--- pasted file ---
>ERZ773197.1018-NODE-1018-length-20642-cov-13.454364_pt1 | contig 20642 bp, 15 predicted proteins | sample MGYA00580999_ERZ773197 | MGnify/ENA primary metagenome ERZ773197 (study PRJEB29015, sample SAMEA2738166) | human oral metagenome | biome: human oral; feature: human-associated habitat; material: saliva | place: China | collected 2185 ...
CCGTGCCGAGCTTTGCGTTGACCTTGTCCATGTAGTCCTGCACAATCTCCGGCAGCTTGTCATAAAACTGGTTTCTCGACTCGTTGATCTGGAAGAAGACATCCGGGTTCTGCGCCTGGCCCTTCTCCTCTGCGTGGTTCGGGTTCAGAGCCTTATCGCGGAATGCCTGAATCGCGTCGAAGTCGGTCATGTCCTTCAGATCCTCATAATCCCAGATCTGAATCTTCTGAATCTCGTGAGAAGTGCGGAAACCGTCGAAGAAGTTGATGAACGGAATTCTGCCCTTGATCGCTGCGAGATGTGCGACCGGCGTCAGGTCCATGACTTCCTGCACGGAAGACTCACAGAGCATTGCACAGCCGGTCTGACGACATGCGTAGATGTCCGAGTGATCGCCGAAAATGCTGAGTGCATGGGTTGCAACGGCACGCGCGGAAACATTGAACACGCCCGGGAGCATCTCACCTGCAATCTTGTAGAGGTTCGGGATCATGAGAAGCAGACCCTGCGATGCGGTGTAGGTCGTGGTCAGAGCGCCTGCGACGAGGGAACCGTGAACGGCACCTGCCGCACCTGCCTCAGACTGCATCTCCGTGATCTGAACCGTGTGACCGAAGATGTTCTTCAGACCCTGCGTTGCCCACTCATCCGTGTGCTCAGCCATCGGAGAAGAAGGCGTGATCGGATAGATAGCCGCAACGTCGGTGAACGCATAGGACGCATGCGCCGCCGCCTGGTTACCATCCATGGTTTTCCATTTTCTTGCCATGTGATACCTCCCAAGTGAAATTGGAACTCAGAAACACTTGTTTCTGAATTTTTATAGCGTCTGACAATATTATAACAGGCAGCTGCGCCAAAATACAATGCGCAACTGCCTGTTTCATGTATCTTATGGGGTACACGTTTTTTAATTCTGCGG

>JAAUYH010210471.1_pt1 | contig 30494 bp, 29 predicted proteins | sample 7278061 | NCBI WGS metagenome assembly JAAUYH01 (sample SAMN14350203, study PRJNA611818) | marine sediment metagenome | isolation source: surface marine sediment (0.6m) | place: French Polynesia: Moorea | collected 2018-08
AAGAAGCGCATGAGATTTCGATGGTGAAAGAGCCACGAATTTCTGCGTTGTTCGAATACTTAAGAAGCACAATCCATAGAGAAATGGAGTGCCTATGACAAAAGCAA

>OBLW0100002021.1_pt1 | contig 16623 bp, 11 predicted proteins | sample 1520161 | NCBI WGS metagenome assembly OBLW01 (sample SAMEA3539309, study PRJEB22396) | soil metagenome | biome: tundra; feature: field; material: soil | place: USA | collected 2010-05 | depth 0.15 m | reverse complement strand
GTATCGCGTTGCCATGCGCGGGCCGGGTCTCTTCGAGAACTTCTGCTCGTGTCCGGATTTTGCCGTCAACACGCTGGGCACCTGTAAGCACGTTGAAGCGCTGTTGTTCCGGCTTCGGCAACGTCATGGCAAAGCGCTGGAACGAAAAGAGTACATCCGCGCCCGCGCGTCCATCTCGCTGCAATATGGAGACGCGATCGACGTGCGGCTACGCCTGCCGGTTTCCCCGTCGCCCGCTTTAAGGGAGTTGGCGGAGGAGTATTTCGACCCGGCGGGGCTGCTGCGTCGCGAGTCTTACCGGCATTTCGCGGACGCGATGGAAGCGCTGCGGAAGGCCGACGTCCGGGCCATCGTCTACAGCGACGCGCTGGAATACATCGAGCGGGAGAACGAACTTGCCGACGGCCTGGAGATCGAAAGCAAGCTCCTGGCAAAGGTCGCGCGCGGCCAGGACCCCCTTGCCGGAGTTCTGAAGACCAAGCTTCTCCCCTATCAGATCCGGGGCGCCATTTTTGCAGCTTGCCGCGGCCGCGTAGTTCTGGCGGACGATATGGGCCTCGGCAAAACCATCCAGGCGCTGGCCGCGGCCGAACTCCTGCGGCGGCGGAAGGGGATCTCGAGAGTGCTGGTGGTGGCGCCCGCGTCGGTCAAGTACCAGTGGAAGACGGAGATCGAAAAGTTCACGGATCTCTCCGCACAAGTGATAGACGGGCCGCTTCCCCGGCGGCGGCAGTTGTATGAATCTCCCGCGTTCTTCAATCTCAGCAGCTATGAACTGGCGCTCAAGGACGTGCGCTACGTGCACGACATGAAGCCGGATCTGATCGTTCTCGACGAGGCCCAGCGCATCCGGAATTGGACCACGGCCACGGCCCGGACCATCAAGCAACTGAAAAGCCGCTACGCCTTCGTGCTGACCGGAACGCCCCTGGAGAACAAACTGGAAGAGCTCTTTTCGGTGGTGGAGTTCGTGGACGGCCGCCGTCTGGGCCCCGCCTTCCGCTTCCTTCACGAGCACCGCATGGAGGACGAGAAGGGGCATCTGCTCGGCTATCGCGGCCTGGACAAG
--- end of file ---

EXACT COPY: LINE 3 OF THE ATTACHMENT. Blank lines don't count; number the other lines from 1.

>JAAUYH010210471.1_pt1 | contig 30494 bp, 29 predicted proteins | sample 7278061 | NCBI WGS metagenome assembly JAAUYH01 (sample SAMN14350203, study PRJNA611818) | marine sediment metagenome | isolation source: surface marine sediment (0.6m) | place: French Polynesia: Moorea | collected 2018-08